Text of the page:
Reporter's Notebook

The art and science of the interview

Posts Tagged ‘Congress

Antonin Scalia and Public Radio

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Antonin Scalia 2

It’s worth noting that back in the early 70s, when President Nixon was looking for ways to curtail federal funds to public broadcasting, he received advice from his then council for public broadcasting, future Supreme Court Justice Antonin Scalia.  According to Andrew Giarolo, a doctoral candidate at Seton Hall in 2013 and author of, “Resolving the Debate on Public Funding for National Public Radio”, Mr. Scalia “crafted a policy by which local stations would drive programming choices.”

This was important at the time because there was a division within Congress between those who thought NPR should be a national network vs. those who thought federal funding should focus on stations developing a local-only programming policy.  Both camps knew that the size of the voice affected the spread of the message.  And since public radio had by then gained the reputation of being an “Eastern liberal institution”, conservatives in the White House, Congress and the courts wanted to make sure federal money wasn’t supporting it too strongly.

Programming is key because programming is expensive and needs to be paid for.  Local stations didn’t have the budgets to create the kind of investigative reports that infuriated the Nixon adminstration, but networks and dedicated production facilities did.  So attacking CPB funds was a key strategy by the right.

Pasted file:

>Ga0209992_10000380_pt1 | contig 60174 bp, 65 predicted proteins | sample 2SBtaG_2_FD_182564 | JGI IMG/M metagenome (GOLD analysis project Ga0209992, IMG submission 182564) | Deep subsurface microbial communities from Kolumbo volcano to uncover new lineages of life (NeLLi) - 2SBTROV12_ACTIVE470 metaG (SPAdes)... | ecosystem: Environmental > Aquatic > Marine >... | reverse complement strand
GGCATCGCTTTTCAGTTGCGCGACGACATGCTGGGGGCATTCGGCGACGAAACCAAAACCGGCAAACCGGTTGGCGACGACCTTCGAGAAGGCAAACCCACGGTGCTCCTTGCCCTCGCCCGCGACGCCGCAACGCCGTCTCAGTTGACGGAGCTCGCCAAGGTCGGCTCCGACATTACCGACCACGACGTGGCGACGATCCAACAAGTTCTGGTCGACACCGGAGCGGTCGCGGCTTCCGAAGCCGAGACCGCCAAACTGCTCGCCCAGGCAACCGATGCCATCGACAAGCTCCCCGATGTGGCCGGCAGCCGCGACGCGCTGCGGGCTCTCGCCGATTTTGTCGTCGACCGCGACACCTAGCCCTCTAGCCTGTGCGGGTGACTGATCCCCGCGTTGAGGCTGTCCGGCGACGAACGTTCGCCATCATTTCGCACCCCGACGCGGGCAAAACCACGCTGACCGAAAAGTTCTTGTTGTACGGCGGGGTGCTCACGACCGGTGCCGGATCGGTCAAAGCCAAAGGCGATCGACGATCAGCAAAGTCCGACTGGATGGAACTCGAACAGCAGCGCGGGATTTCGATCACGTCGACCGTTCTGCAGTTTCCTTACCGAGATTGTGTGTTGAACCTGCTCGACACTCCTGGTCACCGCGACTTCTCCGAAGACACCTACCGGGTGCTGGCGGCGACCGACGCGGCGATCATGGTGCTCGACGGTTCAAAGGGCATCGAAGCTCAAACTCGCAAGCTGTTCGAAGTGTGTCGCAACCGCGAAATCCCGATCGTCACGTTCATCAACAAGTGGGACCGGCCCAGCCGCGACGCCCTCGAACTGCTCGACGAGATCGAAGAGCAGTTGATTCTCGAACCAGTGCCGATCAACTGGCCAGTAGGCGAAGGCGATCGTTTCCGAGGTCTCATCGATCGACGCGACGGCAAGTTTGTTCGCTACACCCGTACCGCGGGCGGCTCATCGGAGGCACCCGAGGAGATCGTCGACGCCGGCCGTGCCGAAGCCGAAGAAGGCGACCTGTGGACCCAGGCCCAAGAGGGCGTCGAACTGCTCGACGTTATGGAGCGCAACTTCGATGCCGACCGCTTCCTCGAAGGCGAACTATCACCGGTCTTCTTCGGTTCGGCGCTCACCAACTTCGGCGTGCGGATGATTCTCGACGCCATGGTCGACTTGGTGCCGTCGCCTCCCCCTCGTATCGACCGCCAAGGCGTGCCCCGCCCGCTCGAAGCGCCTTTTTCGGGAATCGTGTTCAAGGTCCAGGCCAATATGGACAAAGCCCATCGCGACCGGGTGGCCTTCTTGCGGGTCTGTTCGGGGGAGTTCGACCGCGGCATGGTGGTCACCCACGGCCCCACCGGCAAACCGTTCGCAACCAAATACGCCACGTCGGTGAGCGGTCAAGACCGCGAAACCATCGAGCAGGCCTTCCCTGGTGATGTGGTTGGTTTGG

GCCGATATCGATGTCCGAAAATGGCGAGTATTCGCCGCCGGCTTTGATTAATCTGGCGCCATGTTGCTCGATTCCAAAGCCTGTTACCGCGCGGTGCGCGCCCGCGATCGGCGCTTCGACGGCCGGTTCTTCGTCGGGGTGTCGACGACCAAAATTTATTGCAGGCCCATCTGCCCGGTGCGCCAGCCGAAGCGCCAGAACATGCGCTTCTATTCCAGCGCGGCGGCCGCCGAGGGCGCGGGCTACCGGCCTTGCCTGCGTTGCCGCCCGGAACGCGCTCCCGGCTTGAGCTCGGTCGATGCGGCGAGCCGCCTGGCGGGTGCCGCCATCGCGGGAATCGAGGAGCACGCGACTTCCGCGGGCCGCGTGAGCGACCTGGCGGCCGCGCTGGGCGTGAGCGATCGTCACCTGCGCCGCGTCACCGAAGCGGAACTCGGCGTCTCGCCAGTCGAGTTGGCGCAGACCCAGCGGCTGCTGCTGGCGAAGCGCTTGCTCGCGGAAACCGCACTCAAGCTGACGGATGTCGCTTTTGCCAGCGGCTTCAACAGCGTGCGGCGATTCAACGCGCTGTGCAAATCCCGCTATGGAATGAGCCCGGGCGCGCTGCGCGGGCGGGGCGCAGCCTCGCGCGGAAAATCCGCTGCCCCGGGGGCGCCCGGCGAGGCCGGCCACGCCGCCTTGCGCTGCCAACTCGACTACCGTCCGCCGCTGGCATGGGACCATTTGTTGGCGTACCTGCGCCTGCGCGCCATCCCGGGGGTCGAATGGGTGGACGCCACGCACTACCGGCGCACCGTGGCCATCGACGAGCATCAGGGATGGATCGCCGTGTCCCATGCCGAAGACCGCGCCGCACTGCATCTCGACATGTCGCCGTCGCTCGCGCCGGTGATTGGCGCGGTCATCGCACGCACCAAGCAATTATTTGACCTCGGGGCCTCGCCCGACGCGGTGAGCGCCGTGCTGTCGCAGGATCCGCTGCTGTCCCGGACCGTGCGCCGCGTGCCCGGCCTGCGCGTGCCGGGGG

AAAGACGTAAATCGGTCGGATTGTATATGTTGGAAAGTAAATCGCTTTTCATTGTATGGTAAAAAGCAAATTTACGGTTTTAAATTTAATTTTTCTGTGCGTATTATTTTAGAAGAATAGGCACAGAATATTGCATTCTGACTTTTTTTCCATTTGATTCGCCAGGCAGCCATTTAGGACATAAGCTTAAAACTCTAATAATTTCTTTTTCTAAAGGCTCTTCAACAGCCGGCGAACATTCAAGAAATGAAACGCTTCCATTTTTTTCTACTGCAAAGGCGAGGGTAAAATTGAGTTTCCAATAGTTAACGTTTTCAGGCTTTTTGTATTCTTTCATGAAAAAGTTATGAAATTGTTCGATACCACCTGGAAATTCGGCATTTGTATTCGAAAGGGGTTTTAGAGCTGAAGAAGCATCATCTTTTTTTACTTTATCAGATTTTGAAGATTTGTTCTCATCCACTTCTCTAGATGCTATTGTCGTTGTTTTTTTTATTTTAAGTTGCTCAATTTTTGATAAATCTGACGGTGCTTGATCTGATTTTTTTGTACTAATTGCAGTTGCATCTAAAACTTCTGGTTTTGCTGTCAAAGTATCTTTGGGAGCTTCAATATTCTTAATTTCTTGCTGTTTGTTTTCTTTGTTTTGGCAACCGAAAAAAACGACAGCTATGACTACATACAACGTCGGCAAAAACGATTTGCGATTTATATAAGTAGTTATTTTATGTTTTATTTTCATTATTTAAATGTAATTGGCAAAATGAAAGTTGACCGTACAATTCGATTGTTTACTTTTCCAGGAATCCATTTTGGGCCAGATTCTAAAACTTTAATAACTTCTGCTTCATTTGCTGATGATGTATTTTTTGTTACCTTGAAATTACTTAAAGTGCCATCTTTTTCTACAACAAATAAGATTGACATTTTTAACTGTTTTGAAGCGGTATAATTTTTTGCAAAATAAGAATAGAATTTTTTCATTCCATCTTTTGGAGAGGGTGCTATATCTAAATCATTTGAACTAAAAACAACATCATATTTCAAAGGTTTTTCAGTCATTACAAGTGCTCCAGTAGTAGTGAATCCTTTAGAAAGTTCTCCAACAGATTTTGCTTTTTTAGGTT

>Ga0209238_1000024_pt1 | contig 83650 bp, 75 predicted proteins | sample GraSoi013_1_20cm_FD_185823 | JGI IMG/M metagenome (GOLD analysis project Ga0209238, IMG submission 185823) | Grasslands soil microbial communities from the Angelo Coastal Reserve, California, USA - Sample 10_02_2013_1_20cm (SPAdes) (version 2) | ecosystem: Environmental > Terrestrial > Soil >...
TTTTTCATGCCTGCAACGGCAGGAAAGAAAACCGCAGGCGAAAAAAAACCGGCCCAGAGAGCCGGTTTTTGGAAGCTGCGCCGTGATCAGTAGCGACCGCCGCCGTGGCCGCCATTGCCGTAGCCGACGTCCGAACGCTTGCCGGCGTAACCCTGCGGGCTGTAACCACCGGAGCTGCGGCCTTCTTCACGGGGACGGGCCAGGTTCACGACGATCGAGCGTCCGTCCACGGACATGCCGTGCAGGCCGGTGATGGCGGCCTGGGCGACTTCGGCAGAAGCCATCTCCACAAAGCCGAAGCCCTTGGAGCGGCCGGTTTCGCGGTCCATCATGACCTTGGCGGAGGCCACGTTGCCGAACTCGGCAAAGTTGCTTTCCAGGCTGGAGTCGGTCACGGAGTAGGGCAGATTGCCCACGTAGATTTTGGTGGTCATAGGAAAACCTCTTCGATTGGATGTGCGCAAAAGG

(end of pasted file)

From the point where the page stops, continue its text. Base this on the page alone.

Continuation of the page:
Although Scalia helped prepare legislation for submission to Congress that contained ideas for local stations to drive programming rather than NPR, it went nowhere.  But, years later, NPR would itself create a system of diversified funding sources that included local stations, that would protect funding for programming and save it from budget attacks in the future.

 

Written by Interviewer

February 17, 2016 at 01:16

Edit This

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Edit

An unflattering video. Suspicious editing. People’s character under attack.

This isn’t about the current controversy surrounding Planned Parenthood. ICYMI, Planned Parenthood president Cecile Richards defended herself before a congressional committee yesterday. The issue was a secretly recorded video that seemed to show planned parenthood employees talking about the organization making money from the sale of aborted fetal tissue. The video has prompted congressional Republicans to try to eliminate all federal funding to Planned Parenthood.

No, this is about former Department of Agriculture employee Shirley Sharrod. Ms. Sharrod, a black woman, was attacked for allegedly making racist comments during a public meeting in 2010. The meeting was videotaped and edited by conservative activist Andrew Breitbart and widely distributed to politicians and news outlets.

The NAACP subsequently attacked Ms. Sharrod and she was pressured to resign from her federal appointment as Georgia State Director of USDA Rural Development. It was later discovered that Ms. Sharrod had not made racist comments and had been unjustly portrayed by Mr. Breitbart as well as unjustly vilified by the NAACP and Obama administration. In a turn around, then Secretary of Agriculture Tom Vilsack offered Ms. Sharrod a high level appointment which she turned down before quietly retiring from Federal service.

These stories share not just questionably edited video but that despite the fact that both videos were known to be heavily doctored by individuals with a strong ideological bent, policy makers considered them legitimate and thus, a basis for attack.